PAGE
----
Day 3 – Amalfi Coast and Sentiero Degli Dei (Path of Gods)
- Barb: Knees!
- Mike: Incredible
- Jen: Terraces
- Barb: Cliff clingers
- Mike: Organized chaos
- Jen: Wild ride
Three or Four Words
- Barb: Lemon pergolas everywhere
- Mike: Buses: 1 / Mike: 0
- Jen: People upon people
- Barb: The sea, the sky, the sun, the cliffs—bellisima!
- Mike: When nature gives you cliffs, build houses, farms, and roads on them.
- Jen: I am in awe of the human labor evident here, and it somehow makes me feel better about the progress I have (not) made on my own property.
Today we explored the Amalfi coast, the Italian Riviera. We had an ambitious plan for the day: We hoped to walk the Sentiero Degli Dei (Path of the Gods) trail high along the coastal cliffs, wander through Positano at the end of the trail, and return to Amalfi in time to catch another bus to Ravello for a brief visit, and then return to Amalfi and catch another bus back to Vietri sul Mare. That’s seven buses to catch, I think, and that proved to be our downfall. Or perhaps it was our inability to decipher the extremely confusing and not readily available bus schedule, which certainly didn’t help. (Although, I think we can read one now—if we can find one!)
Today’s themes: The Amalfi Coast, terraces, buses and bus schedules
The Amalfi Coast
It was a gorgeous day, sunny and clear. The Amalfi Coast road is twisty, turny, and narrow with occasional dropoffs of several hundred feet. Comparing it to roads I know, I’d say it’s Denali Park Road’s Polychrome Pass + Eielson Pass + San Francisco’s zigzag Lombard Street x 100. Add to that Italian drivers, and you won’t wonder why we opted for the bus.
The rugged coast is steep and vegetated, dotted with coves and beaches. Communities have built up here and there despite the unaccommodating terrain, and again we have houses upon houses clinging to each other and the hillsides.
Above, around, and between the towns are farms growing lemons, grapes, and more. This is made possible by extensive terracing. I am in awe of the terracing: the quantity of human labor that produces it, the quality and endurance of the rock walls, the effectiveness of the terracing, and the joy of wandering on the winding paths up the hillside—playing hide-and-seek here would be a blast!
The Sentiero Degli Dei trail allowed us to stroll some five or so miles through this terraced farmland. We had wonderful views of the coastline and Mediterranean and saw several very old stone structures, some built into the hillside, reminding me of Anasazi ruins.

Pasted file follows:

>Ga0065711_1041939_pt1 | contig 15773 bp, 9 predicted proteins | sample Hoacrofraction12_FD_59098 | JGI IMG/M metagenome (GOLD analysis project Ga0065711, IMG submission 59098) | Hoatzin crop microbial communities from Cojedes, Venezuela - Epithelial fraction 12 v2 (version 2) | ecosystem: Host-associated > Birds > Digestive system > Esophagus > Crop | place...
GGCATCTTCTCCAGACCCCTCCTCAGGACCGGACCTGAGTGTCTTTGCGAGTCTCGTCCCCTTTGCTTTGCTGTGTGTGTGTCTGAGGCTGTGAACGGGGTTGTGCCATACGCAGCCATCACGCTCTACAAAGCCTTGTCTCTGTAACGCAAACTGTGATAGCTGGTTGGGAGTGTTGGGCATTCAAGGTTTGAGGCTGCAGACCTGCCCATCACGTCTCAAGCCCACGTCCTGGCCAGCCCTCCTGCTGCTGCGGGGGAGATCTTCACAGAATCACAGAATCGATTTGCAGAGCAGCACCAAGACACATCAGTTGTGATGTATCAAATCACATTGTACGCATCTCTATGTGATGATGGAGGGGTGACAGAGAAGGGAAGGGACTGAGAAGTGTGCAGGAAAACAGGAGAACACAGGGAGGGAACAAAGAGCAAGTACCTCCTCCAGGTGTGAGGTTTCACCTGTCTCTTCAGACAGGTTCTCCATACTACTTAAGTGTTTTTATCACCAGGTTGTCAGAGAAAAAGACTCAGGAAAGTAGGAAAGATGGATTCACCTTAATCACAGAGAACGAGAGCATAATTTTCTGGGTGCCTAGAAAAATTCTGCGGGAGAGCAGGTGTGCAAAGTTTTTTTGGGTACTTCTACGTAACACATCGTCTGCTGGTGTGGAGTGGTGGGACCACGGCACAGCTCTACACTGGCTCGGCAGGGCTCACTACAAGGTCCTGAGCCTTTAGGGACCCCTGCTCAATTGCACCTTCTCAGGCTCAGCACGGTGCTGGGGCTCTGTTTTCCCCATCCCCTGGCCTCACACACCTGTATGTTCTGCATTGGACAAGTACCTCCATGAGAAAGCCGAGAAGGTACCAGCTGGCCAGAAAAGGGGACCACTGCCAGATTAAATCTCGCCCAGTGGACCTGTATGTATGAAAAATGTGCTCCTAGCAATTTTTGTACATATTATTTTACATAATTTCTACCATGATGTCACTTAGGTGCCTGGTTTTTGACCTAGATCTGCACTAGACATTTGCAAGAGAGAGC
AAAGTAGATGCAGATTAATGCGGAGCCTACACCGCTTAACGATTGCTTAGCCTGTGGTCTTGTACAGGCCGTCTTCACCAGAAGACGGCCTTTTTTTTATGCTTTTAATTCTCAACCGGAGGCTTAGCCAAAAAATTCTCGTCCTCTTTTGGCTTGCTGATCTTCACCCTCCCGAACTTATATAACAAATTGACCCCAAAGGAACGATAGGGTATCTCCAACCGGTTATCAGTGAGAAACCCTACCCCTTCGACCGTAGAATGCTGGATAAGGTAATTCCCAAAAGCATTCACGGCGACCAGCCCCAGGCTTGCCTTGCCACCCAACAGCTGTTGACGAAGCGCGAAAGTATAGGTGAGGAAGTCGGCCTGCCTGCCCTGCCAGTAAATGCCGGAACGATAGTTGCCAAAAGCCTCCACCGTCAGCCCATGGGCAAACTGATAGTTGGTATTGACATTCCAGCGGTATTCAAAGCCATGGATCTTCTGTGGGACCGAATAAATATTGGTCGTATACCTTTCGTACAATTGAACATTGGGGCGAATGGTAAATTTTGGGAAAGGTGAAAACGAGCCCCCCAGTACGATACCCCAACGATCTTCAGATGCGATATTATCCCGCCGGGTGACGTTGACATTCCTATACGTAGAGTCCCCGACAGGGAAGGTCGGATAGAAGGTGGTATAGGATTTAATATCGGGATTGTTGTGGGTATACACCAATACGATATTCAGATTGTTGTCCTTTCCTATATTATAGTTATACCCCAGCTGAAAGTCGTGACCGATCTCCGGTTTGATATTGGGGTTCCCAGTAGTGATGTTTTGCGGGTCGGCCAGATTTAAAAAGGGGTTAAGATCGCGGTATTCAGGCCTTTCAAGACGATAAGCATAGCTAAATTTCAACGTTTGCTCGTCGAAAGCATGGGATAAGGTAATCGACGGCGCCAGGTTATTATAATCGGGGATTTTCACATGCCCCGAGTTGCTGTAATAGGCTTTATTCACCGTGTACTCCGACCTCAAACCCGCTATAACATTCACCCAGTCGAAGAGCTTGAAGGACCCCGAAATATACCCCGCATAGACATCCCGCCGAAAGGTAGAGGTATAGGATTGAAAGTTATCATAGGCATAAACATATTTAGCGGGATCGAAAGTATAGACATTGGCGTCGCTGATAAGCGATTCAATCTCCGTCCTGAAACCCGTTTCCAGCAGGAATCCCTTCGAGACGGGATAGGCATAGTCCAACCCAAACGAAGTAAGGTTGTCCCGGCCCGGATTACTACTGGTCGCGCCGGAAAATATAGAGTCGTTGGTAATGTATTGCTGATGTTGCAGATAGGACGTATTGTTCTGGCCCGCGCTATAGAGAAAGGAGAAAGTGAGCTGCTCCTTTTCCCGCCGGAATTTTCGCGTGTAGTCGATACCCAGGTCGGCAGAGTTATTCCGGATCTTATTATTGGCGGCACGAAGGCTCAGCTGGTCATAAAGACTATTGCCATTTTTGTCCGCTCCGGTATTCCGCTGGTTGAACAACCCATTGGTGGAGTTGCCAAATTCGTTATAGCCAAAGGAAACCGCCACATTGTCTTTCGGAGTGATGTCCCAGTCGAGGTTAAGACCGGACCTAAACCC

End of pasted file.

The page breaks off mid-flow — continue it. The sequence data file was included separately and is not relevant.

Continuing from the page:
Buses and Bus Schedules
Travel literature about Italy warns us about the difficulty of getting clear information about bus schedules, but as with the cautions about driving, reading about something is not the same as experiencing it.
Our 7:30 a.m. bus from Vietri sul Mare was 15 minutes late. We had to wait the better part of an hour at Amalfi to catch the bus to Bomerano to the trailhead. At Nocelle, we might have caught a bus to Positano right away, but we were unaware that our 24-hour ticket worked on every Coast bus except the Nocelle-to-Positano bus. Instead, we waited the better part of an hour for the same bus to return and sell us one-way tickets to Positano.
In Positano, where we hoped to walk around, the bus to Amalfi came almost immediately—and ten minutes early—and speedily took off despite our efforts and the efforts of friendly strangers to keep it there the extra 30 seconds (at most) we needed to get to the stop. The next bus was an hour later, if one was interpreting the schedule correctly and the buses were close to being on time. It wasn’t enough time to walk down to the bottom of the town.
At Amalfi, we finally got to see a full bus schedule, and I think we figured it out, but the timing to Ravello was not good for us, making part of the trip in the dark, which defeats the purpose. I asked the woman at the news stand where the schedule posted if there was a take-away version of the schedule I could have or buy to take with me, and she chuckled and shook her head. We’d already tried accessing the schedule on the website to no avail. This is one of those easily fixable absurdities for which Italy gets its reputation for being difficult to navigate.
While we’re on the subject of Italian absurdities, the Sentiero Degli Dei trail is rumored to be difficult to follow due to other trails, including some farm paths, crossing it. One source talked of the 2-3 hour walk turning into a 10-hour fiasco, and some sources recommend hiring a guide. We didn’t find the trail all that difficult to follow; however, there was one spot where the trail split, heading in two opposite directions. I think the inclination is to go right, but we were diddling around, checking out the different views and taking pictures, and I wandered down the left trail a few yards and discovered a sign pointing out where the diverging paths led. We needed to go left, not right.
Gee, Italy, you might think about moving that sign 10 yards back to where the path actually splits.
If we had had access to a clear bus schedule and been able to plan our excursions, and if the buses were on time (certainly not early) we would have been able to do more. Nonetheless, the trail walk, seeing the coast from the buses, and walking around Amalfi were all delightful, and it was a great day.